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FOCUS March 2003 Volume 31

Trafficking, Migration, and Gender Insecurity

Kinhide Mushakoji

The recent Asian Social Forum (ASF) was a gathering of representatives of social and mass movements in Asia who hold different worldviews, religions and ideologies but united by a common concern about neoliberal globalization and the War against Terrorism. ASF, held on 2-7 January 2003 in Hyderabad (India), was the Asian regional version of the World Social Forum of Porto Alegre, which was organized to gather all the social forces opposing the World Economic Forum (the so-called Davos Forum). Around 60,000 Asian activists and intellectuals participated in the ASF’s main program as well as in the seminars and workshops on myriad of subjects.

The International Movement Against All Forms of Discrimination and Racism (IMADR) organized a seminar on “Women and Poverty: Trafficking, Migration and Gender Insecurity” on 4 January 2003 at the Birla Science Museum of Hyderabad. This seminar discussed the importance of exchanging information and developing an all-Asian strategy to combat trafficking in women and children in the different sub-regions of Asia. It was an occasion for some 80 activists and researchers from South, Southeast and Northeast Asia to share their experience with their sisters and brothers from other parts of Asia, and compare the effects of the global economy on the exploitative structures and root causes of trafficking and undocumented migration. Reports presented in the seminar discussed the effects of the Asian financial crisis and of the War on Terrorism on the insecurity of women in Asia. Immigration and security policies of governments were criticized for their concern on the law and order of the state that ignore the rights and dignity of the victims of trafficking and smuggling. The discussions confirmed that trafficking is a most serious case of human insecurity caused by multiple discrimination experienced by minority women and children.

The seminar opened with Prof. Kinhide Mushakoji of IMADR explaining its objective, followed by reports from Southeast and Northeast Asia, and ended with comments from South Asia.

Ms. Aida Santos of International Stop Rape Contest (Philippines) gave the first report. She discussed the negative effects of the neo-liberal global market. She said that poverty caused by the neo-liberal global market has a female face, especially in the service industries. Women from poorer, developing countries are exploited in the sex market of rich countries. She also presented evidences on the negative effects of military base prostitution. She concluded that an integrated approach to trafficking and exploitative migration is indispensable, covering issues of globalization and militarization.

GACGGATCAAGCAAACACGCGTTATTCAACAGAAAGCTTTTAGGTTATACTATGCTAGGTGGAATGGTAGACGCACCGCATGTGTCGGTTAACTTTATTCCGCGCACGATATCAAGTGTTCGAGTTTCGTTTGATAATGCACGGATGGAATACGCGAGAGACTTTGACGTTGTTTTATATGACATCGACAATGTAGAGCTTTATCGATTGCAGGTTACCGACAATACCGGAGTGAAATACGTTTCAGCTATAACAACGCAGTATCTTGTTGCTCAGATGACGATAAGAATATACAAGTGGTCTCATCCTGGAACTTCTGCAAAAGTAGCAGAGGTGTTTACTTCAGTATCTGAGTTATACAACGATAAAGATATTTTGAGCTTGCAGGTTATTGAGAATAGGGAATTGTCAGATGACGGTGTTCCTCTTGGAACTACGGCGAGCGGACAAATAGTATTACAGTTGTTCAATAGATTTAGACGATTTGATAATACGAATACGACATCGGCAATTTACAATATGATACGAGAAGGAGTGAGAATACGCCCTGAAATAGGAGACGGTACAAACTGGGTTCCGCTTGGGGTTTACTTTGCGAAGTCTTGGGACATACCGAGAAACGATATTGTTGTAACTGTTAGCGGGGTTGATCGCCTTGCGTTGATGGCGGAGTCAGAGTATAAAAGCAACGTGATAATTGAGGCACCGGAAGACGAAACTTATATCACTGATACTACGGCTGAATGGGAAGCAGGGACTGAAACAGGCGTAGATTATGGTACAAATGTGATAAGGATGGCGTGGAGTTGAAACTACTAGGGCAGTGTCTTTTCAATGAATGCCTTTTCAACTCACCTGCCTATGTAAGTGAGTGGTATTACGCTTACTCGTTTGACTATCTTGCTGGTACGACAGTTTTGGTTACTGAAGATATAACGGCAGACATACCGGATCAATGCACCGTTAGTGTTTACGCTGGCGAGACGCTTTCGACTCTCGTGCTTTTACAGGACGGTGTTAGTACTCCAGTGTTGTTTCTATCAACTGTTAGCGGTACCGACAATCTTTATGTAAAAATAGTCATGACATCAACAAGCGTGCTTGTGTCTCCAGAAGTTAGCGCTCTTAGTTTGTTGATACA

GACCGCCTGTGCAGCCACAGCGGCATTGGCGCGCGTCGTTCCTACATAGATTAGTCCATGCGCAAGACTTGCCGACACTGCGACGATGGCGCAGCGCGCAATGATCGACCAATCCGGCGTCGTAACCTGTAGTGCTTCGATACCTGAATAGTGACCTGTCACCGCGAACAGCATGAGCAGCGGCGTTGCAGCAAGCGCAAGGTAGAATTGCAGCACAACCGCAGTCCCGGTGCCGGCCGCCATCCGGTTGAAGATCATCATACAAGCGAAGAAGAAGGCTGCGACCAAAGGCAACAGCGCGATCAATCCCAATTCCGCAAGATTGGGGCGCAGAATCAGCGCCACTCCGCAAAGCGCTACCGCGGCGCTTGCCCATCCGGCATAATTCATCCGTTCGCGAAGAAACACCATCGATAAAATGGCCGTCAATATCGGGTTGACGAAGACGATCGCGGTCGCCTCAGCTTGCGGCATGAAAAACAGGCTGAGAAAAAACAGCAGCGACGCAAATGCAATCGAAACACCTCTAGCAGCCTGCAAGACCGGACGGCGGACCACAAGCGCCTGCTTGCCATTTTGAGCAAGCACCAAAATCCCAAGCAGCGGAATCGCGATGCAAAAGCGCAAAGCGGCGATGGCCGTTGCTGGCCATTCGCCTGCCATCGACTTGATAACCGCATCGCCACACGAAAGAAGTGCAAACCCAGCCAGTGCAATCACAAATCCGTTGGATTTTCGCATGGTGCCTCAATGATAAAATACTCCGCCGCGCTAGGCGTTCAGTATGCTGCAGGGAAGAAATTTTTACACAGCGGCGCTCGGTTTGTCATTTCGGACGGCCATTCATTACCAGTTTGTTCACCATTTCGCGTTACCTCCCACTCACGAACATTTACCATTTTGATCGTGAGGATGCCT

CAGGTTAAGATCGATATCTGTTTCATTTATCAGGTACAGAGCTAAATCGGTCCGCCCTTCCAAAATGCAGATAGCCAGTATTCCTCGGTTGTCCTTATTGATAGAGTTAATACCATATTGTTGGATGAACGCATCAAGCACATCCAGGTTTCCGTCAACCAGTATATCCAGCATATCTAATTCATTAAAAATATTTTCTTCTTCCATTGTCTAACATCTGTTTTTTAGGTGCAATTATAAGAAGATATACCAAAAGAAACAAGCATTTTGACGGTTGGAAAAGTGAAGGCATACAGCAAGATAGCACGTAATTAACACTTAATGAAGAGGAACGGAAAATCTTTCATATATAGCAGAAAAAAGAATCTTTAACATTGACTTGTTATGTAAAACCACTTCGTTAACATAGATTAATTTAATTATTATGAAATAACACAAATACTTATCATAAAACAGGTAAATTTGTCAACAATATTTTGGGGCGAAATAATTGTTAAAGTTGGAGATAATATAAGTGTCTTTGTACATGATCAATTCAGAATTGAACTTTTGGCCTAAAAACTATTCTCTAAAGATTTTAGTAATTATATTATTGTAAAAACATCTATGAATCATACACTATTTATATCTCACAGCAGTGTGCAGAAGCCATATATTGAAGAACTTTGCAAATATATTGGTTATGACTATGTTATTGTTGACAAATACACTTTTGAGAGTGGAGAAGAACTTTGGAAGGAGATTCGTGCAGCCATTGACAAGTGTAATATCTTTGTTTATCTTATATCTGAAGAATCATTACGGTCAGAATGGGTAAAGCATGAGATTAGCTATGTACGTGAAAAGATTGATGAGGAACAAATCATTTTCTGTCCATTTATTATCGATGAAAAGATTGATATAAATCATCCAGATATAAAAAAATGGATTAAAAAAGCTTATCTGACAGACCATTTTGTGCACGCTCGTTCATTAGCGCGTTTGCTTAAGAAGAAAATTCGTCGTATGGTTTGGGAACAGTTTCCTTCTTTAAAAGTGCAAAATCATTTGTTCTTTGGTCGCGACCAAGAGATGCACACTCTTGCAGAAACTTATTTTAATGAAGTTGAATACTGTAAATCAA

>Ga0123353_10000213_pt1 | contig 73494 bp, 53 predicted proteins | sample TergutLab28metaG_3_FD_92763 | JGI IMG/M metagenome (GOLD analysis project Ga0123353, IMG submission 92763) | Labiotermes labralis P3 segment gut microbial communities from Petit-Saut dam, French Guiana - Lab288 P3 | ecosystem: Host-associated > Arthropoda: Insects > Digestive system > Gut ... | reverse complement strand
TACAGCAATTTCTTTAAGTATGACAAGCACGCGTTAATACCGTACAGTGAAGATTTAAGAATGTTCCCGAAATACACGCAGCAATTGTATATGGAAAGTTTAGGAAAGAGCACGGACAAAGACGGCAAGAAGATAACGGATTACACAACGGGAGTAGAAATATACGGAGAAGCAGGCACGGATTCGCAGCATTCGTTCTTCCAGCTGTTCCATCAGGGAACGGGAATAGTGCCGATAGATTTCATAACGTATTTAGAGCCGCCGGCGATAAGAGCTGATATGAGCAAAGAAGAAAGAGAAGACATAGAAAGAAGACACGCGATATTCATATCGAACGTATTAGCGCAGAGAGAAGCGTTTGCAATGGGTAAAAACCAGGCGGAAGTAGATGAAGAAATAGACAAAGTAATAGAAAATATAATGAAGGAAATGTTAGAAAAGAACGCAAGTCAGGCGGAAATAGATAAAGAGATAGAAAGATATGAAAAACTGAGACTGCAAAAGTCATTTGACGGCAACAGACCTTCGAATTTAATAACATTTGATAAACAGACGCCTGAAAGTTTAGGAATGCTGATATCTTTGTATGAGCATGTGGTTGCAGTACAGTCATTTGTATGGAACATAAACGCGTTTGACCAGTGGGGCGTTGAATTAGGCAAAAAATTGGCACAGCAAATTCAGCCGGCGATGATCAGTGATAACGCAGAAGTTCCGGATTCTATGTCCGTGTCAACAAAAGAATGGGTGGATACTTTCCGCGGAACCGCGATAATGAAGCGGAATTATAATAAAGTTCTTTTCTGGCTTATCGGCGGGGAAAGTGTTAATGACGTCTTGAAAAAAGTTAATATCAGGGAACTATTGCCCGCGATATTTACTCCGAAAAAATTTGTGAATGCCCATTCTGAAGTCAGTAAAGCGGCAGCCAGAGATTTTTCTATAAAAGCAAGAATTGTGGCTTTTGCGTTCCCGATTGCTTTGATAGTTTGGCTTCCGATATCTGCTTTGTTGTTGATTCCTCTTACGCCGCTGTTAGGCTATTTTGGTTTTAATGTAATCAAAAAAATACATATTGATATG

Ms. Cho Young-Sook of Korea Women’s Associations United presented the second report. She reported on the close ties between sex trade and militarization in Korea. She said that these ties begun during the Japanese colonial rule (1910-1945) and continued through the United States military bases, which are there to protect but not to practice democracy. The operation of the Rest and Recreation Facilities of the United States military bases is the cause of gender exploitation and violence against Korean and non-Korean trafficked women, whose number increase as an effect of globalization.

Ms. Seiko Hanochi of IMADR/Center for International and Security Studies, York University gave the third report. She stressed the neo-colonial racist nature of the exploitation of women trafficked from poorer regions of developing countries. She discussed the case of Kabuki-cho, Tokyo’s sex district, to describe the state of insecurity of women from the Philippines, Thailand, Colombia, Korea and China who were trafficked by the yakuza and mafia. She explained that a xenophobic control by the Japanese police and immigration authorities results in further insecurity.

The three presentations from Southeast and Northeast Asia stressed the fact that trafficking of women from the poorer regions of developing countries into rich countries causes the acute insecurity of the women. Poverty, racism against minorities, and gender inequality result in multiple discrimination against trafficked women. The combined effects of economic globalization and militarization then exacerbate this condition.

The three reports were followed by comments from South Asian participants. The comments validated the reports and added other perspectives on the causes of trafficking and exploitative migration.